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Does anyone use the battery grips with any of these cameras that have been suggested in this post to allow for longer duration in the field ?


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PostPosted: Wed Feb 12, 2020 8:00 pm 
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How much longer do you need? Unless you're working with external battery packs for your sensor and flashes, I don't think the camera battery will be the limiting factor. A battery grip seems overkill if you're planning on leaving the camera in the field for ±8 weeks at the time. But maybe you're have some long term plans?

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PostPosted: Wed Feb 12, 2020 9:28 pm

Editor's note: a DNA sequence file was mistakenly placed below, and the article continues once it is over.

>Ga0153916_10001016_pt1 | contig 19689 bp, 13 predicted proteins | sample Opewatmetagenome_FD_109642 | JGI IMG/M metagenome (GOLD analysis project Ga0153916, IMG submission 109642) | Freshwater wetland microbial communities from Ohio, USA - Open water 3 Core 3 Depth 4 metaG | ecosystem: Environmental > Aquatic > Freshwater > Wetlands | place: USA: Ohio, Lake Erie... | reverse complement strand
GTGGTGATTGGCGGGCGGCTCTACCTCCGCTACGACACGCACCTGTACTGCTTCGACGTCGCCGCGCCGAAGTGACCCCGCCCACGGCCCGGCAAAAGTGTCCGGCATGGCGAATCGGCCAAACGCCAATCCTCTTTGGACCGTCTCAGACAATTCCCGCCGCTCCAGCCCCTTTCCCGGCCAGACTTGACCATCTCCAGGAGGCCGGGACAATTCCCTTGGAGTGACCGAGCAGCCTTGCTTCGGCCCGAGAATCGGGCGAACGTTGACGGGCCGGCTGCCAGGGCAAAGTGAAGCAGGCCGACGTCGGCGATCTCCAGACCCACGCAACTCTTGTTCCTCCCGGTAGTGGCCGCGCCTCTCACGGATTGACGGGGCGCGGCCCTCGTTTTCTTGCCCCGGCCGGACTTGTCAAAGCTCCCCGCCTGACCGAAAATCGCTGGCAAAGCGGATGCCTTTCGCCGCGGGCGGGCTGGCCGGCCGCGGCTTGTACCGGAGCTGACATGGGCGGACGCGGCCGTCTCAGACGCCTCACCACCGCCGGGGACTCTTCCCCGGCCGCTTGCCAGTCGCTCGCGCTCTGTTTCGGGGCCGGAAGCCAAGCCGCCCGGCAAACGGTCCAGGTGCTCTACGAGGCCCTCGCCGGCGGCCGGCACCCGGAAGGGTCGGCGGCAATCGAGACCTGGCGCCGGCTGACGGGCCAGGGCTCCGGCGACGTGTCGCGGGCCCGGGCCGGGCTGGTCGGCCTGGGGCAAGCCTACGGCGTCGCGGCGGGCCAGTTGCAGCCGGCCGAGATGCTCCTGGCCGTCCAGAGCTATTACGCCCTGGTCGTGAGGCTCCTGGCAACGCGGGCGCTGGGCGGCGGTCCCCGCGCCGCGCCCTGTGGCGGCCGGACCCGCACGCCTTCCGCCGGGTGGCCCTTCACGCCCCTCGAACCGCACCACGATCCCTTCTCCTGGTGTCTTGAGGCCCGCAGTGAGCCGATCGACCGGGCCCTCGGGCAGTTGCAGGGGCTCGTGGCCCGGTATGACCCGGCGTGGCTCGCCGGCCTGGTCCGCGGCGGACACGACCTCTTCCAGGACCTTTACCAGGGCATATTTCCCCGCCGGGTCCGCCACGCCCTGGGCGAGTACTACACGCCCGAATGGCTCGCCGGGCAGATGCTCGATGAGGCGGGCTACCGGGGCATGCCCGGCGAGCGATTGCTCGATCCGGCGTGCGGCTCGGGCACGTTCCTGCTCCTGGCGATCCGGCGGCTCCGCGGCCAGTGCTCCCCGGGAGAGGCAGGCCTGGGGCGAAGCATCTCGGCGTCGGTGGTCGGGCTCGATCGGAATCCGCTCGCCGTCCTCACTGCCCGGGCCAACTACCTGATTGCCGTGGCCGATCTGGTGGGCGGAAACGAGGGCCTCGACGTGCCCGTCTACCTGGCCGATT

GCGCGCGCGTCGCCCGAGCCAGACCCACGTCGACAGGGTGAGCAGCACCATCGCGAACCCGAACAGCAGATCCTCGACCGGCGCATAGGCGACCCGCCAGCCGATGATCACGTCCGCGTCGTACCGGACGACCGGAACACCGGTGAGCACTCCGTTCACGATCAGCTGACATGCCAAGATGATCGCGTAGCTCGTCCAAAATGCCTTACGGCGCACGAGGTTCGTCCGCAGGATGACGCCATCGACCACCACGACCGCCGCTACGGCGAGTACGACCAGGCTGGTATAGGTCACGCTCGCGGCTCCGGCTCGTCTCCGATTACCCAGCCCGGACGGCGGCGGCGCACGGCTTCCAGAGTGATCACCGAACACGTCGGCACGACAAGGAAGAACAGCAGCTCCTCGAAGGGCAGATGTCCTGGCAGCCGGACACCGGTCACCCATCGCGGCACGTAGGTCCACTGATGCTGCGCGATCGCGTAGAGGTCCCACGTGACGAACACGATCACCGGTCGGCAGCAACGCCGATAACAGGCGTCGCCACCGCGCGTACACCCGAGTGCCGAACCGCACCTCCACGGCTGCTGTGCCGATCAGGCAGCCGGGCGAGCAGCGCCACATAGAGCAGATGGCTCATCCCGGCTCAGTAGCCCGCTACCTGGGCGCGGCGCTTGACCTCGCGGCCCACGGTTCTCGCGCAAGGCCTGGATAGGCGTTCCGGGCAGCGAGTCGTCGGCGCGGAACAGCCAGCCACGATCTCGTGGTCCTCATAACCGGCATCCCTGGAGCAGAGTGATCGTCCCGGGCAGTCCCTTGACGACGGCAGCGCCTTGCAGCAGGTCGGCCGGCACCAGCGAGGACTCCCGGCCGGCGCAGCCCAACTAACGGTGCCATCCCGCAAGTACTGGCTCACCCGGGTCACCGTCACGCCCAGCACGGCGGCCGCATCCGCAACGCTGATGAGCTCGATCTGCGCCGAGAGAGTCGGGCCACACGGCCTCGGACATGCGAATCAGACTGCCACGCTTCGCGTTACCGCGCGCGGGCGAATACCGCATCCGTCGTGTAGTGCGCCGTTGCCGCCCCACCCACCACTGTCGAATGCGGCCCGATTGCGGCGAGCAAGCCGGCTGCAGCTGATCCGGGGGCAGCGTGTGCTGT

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Mattie wrote:
How much longer do you need? Unless you're working with external battery packs for your sensor and flashes, I don't think the camera battery will be the limiting factor. A battery grip seems overkill if you're planning on leaving the camera in the field for ±8 weeks at the time. But maybe you're have some long term plans?


I have never made a DSLR build yet so am not sure if the limiting factor will be the flashes and or the camera. So if the flashes only last a month then I would not bother as most say the camera will last that long or longer as it is. I don’t know how long the SB-28 flashes will last neither so I asked about the camera and battery grip. I wont buy a grip if people say it’s not needed. I just don’t know and was hoping to get some feedback ...

But the forums have slowed down not only for point and shoot builds but also for DSLR.

Thanks for your reply Mattie .. I really appreciate it.